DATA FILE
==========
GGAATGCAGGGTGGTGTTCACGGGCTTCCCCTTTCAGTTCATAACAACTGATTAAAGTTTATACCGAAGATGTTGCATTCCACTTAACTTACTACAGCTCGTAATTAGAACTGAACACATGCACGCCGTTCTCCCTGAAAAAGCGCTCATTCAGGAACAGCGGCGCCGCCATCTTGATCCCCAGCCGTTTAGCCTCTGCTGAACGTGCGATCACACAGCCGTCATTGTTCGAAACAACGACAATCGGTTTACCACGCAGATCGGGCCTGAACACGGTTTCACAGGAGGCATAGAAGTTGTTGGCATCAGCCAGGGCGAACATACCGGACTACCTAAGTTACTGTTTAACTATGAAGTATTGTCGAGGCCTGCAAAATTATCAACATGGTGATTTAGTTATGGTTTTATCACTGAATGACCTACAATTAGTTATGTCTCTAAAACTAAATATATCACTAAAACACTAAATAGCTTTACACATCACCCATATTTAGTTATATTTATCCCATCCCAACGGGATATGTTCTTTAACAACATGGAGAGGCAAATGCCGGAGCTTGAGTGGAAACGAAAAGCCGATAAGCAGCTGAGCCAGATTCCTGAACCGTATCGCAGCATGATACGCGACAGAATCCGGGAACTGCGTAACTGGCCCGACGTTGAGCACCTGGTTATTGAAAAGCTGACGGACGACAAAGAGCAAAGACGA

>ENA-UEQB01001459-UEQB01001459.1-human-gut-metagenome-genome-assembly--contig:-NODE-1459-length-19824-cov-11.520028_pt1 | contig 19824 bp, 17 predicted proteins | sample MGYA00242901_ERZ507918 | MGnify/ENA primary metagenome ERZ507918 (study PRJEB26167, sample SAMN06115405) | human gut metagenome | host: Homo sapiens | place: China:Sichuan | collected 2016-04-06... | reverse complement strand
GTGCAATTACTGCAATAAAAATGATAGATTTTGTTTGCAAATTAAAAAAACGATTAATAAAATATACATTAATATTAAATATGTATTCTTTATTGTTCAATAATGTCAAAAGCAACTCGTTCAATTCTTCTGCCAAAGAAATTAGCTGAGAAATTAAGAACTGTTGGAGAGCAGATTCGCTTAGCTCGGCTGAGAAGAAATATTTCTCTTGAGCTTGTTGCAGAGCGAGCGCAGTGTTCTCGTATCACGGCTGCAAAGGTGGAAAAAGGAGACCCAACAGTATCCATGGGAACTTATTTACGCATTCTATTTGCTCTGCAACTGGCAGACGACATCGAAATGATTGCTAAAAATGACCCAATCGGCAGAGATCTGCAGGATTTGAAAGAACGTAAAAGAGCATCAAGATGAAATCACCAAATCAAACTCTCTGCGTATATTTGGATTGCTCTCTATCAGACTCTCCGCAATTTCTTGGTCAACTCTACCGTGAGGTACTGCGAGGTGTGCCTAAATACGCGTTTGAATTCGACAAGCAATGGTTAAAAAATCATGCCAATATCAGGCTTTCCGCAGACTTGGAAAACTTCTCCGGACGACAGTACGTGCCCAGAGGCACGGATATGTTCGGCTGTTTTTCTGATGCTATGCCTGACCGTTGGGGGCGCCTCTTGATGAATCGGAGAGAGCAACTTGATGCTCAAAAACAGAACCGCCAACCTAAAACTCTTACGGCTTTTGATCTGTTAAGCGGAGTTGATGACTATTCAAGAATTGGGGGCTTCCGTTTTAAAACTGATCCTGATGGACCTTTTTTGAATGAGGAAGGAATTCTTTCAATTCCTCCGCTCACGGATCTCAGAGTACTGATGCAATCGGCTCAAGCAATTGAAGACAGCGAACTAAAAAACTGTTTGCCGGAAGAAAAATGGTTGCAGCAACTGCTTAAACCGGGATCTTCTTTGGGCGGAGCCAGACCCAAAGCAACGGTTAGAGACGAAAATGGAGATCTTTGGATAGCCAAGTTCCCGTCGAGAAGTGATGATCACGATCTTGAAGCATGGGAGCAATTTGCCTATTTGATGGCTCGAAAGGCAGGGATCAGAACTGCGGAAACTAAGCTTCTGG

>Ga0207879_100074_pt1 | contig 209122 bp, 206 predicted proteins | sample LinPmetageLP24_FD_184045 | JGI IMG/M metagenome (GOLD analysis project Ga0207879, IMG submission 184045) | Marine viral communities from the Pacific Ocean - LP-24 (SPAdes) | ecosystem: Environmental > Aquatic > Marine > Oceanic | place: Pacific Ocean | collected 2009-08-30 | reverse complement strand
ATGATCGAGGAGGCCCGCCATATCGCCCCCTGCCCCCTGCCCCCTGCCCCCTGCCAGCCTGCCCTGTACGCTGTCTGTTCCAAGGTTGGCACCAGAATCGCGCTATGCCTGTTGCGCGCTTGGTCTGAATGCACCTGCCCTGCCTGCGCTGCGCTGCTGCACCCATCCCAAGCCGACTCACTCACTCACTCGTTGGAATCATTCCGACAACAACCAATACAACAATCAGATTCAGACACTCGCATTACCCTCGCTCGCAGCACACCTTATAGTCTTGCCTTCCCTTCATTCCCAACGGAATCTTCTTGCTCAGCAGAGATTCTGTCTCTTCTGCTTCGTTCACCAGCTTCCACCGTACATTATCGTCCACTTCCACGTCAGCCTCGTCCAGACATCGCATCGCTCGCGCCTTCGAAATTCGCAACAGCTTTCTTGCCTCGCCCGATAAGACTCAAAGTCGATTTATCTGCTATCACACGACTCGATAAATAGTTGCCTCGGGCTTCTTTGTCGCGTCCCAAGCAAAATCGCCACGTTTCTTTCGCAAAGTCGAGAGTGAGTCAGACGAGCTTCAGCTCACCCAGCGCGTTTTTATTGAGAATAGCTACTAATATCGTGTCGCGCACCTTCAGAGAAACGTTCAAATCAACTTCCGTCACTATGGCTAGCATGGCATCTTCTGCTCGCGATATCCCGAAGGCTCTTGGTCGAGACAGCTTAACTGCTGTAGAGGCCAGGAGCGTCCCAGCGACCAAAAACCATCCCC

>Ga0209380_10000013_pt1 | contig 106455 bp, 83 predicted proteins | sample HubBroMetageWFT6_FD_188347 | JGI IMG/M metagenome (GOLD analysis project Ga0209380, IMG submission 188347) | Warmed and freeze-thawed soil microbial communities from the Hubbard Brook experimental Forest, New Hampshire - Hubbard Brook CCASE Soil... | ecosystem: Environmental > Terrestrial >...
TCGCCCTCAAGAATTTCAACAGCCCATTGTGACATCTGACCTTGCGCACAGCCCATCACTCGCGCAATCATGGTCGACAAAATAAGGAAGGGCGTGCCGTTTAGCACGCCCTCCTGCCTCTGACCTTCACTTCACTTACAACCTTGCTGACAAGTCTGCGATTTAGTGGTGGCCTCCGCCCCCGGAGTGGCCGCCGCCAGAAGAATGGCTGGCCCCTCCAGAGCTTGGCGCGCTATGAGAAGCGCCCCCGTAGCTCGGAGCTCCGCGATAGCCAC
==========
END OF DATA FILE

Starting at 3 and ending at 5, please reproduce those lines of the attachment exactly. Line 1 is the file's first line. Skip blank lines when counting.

GTGCAATTACTGCAATAAAAATGATAGATTTTGTTTGCAAATTAAAAAAACGATTAATAAAATATACATTAATATTAAATATGTATTCTTTATTGTTCAATAATGTCAAAAGCAACTCGTTCAATTCTTCTGCCAAAGAAATTAGCTGAGAAATTAAGAACTGTTGGAGAGCAGATTCGCTTAGCTCGGCTGAGAAGAAATATTTCTCTTGAGCTTGTTGCAGAGCGAGCGCAGTGTTCTCGTATCACGGCTGCAAAGGTGGAAAAAGGAGACCCAACAGTATCCATGGGAACTTATTTACGCATTCTATTTGCTCTGCAACTGGCAGACGACATCGAAATGATTGCTAAAAATGACCCAATCGGCAGAGATCTGCAGGATTTGAAAGAACGTAAAAGAGCATCAAGATGAAATCACCAAATCAAACTCTCTGCGTATATTTGGATTGCTCTCTATCAGACTCTCCGCAATTTCTTGGTCAACTCTACCGTGAGGTACTGCGAGGTGTGCCTAAATACGCGTTTGAATTCGACAAGCAATGGTTAAAAAATCATGCCAATATCAGGCTTTCCGCAGACTTGGAAAACTTCTCCGGACGACAGTACGTGCCCAGAGGCACGGATATGTTCGGCTGTTTTTCTGATGCTATGCCTGACCGTTGGGGGCGCCTCTTGATGAATCGGAGAGAGCAACTTGATGCTCAAAAACAGAACCGCCAACCTAAAACTCTTACGGCTTTTGATCTGTTAAGCGGAGTTGATGACTATTCAAGAATTGGGGGCTTCCGTTTTAAAACTGATCCTGATGGACCTTTTTTGAATGAGGAAGGAATTCTTTCAATTCCTCCGCTCACGGATCTCAGAGTACTGATGCAATCGGCTCAAGCAATTGAAGACAGCGAACTAAAAAACTGTTTGCCGGAAGAAAAATGGTTGCAGCAACTGCTTAAACCGGGATCTTCTTTGGGCGGAGCCAGACCCAAAGCAACGGTTAGAGACGAAAATGGAGATCTTTGGATAGCCAAGTTCCCGTCGAGAAGTGATGATCACGATCTTGAAGCATGGGAGCAATTTGCCTATTTGATGGCTCGAAAGGCAGGGATCAGAACTGCGGAAACTAAGCTTCTGG

>Ga0207879_100074_pt1 | contig 209122 bp, 206 predicted proteins | sample LinPmetageLP24_FD_184045 | JGI IMG/M metagenome (GOLD analysis project Ga0207879, IMG submission 184045) | Marine viral communities from the Pacific Ocean - LP-24 (SPAdes) | ecosystem: Environmental > Aquatic > Marine > Oceanic | place: Pacific Ocean | collected 2009-08-30 | reverse complement strand
ATGATCGAGGAGGCCCGCCATATCGCCCCCTGCCCCCTGCCCCCTGCCCCCTGCCAGCCTGCCCTGTACGCTGTCTGTTCCAAGGTTGGCACCAGAATCGCGCTATGCCTGTTGCGCGCTTGGTCTGAATGCACCTGCCCTGCCTGCGCTGCGCTGCTGCACCCATCCCAAGCCGACTCACTCACTCACTCGTTGGAATCATTCCGACAACAACCAATACAACAATCAGATTCAGACACTCGCATTACCCTCGCTCGCAGCACACCTTATAGTCTTGCCTTCCCTTCATTCCCAACGGAATCTTCTTGCTCAGCAGAGATTCTGTCTCTTCTGCTTCGTTCACCAGCTTCCACCGTACATTATCGTCCACTTCCACGTCAGCCTCGTCCAGACATCGCATCGCTCGCGCCTTCGAAATTCGCAACAGCTTTCTTGCCTCGCCCGATAAGACTCAAAGTCGATTTATCTGCTATCACACGACTCGATAAATAGTTGCCTCGGGCTTCTTTGTCGCGTCCCAAGCAAAATCGCCACGTTTCTTTCGCAAAGTCGAGAGTGAGTCAGACGAGCTTCAGCTCACCCAGCGCGTTTTTATTGAGAATAGCTACTAATATCGTGTCGCGCACCTTCAGAGAAACGTTCAAATCAACTTCCGTCACTATGGCTAGCATGGCATCTTCTGCTCGCGATATCCCGAAGGCTCTTGGTCGAGACAGCTTAACTGCTGTAGAGGCCAGGAGCGTCCCAGCGACCAAAAACCATCCCC